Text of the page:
The Royal Philharmonic Orchestra
I Hear a Symphony: The Royal Philharmonic Orchestra Perform The Classic Hits of Motown
Silva Screen Records
Ray Davies & the Crouch End Festival Chorus
The Kinks Choral Collection
In the '60s, at the height of pop's British Invasion, a symphony orchestra dubbed the Hollyridge Strings released three successful albums of the Beatles Songbook. It was fairly dreadful overall, but these were the renditions of Lennon-McCartney music that would be heard in elevators, banks and supermarkets for decades to come. (The formula sold so well, in fact, that it led Rolling Stones producer-manager Andrew Loog Oldham to conduct an orchestral album of Stones music ... which years later led to Jagger & Richards becoming co-writers of the Verve's "Bittersweet Symphony" when Richard Ashcroft sampled "The Last Time" from that LP.)
And the tradition, perhaps unfortunately, appears to continue on I Hear a Symphony, on which Britain's Royal Philharmonic Orchestra, with vocal accompaniment by the Crouch End Festival chorus, takes on 14 classics, most of which originated right here in Detroit. The majority of it, though, doesn't cut it a whole lot better than the Hollyridge Strings did. Berry Gordy, Smokey and the other Motown producers knew a hook wasn't something you beat the listener over the head with, turning redundancy into absurdity — but that's exactly what the strings seem to be doing here with the archetypal openings of songs like "Dancing in the Street," "I Heard It through the Grapevine" and "Get Ready." And the choir is much too pristine for the songs, lacking the gritty emotion that was the trademark of most Motown hits. It does work somewhat on the ever-melodic "For Once in My Life," "What's Going On," and, especially, "Touch Me in the Morning" ... but, strangely, not "What Becomes of the Broken Hearted," before winding up with one of the worst covers and arrangements imaginable of "Someday We'll Be Together." Ultimately, it might remind listeners of nothing so much as one of those cheesy Moody Blues albums from the early '70s with all their pseudo-classical interludes and pretensions.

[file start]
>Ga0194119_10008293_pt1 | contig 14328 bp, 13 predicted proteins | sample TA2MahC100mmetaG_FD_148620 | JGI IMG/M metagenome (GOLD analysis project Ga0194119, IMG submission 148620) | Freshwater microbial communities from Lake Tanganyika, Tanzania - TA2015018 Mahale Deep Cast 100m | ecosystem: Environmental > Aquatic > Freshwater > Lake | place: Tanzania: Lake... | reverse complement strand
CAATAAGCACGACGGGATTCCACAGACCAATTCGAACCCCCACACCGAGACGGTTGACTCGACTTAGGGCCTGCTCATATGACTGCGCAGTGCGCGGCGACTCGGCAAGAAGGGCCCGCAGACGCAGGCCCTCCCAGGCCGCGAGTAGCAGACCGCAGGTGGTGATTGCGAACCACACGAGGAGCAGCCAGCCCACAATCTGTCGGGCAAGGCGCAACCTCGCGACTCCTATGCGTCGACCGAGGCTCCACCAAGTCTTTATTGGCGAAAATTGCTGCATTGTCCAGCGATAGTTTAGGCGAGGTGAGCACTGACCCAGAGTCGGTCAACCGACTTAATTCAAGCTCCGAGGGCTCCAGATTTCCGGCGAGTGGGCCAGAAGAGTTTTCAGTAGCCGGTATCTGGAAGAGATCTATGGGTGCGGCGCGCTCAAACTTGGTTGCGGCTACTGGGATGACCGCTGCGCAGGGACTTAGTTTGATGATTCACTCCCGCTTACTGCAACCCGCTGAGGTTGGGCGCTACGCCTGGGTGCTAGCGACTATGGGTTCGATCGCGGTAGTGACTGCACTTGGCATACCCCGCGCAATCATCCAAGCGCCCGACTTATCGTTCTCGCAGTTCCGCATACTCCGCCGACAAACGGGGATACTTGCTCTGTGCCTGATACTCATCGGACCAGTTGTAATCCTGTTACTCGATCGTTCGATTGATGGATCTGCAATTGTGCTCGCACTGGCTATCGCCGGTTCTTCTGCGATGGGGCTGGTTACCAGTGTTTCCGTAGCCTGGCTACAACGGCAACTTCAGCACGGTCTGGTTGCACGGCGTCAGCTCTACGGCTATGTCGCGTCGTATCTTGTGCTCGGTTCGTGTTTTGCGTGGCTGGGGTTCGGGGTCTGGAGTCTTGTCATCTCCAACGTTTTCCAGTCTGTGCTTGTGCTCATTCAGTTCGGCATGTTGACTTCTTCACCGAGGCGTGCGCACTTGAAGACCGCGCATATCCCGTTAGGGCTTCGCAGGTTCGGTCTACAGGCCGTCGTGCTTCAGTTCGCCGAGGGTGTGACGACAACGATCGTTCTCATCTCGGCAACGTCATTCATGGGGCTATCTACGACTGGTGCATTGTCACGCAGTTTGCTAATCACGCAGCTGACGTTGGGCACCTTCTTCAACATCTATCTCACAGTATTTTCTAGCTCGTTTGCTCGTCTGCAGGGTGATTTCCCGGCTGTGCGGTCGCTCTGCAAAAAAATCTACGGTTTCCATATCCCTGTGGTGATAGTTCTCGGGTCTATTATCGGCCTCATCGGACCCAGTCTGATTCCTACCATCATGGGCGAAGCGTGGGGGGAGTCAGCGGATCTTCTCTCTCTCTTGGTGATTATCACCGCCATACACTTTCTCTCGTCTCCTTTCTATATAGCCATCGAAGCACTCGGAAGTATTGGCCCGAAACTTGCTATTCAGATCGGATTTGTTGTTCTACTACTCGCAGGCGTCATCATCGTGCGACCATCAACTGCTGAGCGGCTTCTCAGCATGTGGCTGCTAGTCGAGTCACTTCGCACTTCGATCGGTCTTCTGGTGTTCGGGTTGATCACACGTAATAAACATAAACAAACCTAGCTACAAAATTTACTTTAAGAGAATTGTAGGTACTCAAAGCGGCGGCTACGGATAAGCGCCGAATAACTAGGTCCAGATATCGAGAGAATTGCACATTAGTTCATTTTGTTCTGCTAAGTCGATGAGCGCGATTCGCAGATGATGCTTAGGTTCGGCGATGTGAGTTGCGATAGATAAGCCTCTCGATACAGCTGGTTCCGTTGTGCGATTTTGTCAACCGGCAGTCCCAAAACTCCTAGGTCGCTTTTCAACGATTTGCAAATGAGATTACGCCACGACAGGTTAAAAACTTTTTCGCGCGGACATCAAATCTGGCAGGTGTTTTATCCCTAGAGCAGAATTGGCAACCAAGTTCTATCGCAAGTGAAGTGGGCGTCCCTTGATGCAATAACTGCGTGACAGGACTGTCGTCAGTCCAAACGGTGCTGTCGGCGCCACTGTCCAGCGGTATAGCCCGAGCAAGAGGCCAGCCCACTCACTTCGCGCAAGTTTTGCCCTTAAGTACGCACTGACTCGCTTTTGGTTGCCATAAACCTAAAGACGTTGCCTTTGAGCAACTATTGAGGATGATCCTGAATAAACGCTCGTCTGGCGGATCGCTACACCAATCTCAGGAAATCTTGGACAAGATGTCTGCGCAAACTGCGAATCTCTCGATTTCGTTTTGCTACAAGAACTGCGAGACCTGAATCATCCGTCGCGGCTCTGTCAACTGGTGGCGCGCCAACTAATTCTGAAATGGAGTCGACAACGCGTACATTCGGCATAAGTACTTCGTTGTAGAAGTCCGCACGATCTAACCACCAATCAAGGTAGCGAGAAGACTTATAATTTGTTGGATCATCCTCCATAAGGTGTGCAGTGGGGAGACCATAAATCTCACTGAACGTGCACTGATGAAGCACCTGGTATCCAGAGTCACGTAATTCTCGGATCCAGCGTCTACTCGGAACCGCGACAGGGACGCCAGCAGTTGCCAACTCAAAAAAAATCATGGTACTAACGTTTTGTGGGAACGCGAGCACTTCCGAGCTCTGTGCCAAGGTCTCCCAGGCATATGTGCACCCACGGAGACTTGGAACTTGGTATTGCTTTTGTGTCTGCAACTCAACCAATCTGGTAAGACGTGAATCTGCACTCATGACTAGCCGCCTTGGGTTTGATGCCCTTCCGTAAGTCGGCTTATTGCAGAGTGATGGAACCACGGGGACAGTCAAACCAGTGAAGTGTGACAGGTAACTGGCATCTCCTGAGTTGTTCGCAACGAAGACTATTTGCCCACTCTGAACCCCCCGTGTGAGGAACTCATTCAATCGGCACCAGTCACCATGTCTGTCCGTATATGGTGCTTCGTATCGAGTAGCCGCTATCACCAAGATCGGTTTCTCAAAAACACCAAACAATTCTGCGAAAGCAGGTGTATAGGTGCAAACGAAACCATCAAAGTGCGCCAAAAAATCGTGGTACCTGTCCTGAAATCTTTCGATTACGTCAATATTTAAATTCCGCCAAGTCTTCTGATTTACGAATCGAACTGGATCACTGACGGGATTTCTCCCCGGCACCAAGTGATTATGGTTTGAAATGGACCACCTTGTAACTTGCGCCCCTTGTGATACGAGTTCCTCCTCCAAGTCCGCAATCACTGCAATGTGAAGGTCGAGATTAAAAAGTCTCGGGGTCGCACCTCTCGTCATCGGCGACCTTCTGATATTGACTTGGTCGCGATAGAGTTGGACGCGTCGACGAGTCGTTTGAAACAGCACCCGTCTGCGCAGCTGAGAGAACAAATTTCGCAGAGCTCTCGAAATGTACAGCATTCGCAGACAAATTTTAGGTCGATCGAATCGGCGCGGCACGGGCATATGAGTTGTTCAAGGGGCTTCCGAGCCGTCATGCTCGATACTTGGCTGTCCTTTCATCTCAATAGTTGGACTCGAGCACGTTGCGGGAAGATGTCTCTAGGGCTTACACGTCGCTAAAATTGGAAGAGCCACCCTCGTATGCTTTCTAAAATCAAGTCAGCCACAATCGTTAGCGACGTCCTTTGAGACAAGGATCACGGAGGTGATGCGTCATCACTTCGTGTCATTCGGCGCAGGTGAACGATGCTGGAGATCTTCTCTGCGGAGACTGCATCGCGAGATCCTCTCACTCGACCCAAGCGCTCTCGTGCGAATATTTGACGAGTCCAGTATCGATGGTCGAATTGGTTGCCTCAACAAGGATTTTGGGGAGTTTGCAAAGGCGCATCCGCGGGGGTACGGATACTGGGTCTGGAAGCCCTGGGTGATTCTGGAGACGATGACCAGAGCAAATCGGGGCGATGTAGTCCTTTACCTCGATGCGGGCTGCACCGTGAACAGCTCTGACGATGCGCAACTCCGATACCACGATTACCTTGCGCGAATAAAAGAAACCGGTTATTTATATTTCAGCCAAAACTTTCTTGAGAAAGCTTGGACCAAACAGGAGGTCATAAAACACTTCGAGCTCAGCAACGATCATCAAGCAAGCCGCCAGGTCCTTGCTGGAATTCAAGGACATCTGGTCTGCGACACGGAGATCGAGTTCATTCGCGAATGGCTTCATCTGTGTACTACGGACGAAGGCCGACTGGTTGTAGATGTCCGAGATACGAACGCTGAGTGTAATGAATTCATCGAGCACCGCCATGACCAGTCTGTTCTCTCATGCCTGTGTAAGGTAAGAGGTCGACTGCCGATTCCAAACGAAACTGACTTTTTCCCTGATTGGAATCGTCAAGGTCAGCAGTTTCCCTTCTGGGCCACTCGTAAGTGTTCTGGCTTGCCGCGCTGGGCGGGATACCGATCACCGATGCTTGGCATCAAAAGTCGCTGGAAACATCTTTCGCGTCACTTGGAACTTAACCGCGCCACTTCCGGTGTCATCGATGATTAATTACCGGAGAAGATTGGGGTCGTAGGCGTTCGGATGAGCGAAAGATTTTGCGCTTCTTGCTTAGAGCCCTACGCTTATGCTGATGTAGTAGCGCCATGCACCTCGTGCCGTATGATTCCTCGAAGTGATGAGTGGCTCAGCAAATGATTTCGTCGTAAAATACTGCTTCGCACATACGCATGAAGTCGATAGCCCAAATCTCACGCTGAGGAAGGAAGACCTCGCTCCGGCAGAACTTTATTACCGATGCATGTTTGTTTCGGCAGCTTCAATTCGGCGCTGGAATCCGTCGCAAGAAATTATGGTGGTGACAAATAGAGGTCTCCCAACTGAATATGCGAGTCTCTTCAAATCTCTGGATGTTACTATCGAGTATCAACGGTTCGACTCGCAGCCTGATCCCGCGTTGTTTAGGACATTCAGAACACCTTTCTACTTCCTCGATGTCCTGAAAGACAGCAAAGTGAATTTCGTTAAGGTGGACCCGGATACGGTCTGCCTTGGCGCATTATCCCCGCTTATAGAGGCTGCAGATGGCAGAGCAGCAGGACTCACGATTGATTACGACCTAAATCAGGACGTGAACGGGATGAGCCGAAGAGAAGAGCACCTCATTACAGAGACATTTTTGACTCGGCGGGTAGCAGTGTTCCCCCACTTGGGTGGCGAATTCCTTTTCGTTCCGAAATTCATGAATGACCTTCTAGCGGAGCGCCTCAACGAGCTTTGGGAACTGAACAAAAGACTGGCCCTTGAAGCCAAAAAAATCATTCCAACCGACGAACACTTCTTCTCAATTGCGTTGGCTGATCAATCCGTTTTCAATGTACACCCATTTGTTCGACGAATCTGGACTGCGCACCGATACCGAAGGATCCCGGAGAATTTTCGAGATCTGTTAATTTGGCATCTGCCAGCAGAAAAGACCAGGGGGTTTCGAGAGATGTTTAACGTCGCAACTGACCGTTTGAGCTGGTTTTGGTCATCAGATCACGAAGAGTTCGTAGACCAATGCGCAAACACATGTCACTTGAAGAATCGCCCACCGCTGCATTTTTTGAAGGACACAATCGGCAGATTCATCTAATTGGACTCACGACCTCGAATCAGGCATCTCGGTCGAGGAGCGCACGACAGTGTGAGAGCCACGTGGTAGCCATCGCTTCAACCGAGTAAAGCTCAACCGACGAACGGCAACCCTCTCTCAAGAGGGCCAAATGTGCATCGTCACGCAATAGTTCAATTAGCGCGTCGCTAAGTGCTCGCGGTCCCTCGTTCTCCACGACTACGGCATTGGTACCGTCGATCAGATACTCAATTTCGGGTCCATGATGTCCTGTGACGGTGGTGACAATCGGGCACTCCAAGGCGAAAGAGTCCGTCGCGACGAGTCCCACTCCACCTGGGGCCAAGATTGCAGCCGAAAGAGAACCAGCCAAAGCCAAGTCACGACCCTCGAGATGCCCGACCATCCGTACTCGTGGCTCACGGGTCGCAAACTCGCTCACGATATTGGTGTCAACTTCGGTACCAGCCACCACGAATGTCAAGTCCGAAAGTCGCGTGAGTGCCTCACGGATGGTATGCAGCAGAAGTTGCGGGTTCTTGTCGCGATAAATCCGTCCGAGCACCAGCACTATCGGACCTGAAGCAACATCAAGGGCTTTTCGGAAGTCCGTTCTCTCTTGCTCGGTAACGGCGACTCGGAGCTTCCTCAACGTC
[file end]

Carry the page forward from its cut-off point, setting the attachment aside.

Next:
The Crouch End Festival Chorus also shows up on Ray Davies' new choral collection of Kinks classics, and while it works better than the Motown collection, it also looks like it may warrant the most mixed reviews of the year next to Dylan's new Christmas disc. Perhaps because Davies is in charge of the production and sings lead (quite well too!), and because there's an actual rock band on hand (with a guitarist imitating David Davies' seminal guitar parts), the chorus sounds more passionate, less wooden, here. It works best, as one would probably expect, on ballads like "Days," "Waterloo Sunset," the relatively newer (and beautiful) "Working Man's Cafe"; the "Celluloid Heroes" here may be the best version of them all. But "You Really Got Me" was never made for a choir or symphonic aspirations anymore than "Get Off My Cloud" was, and by the end of the "Village Green Medley," you may find yourself once again simply wishing Ray would just call Dave and the others and put the Kinks back together for another tour and album. This is just a pleasant but not crucial diversion for big Kinks fans.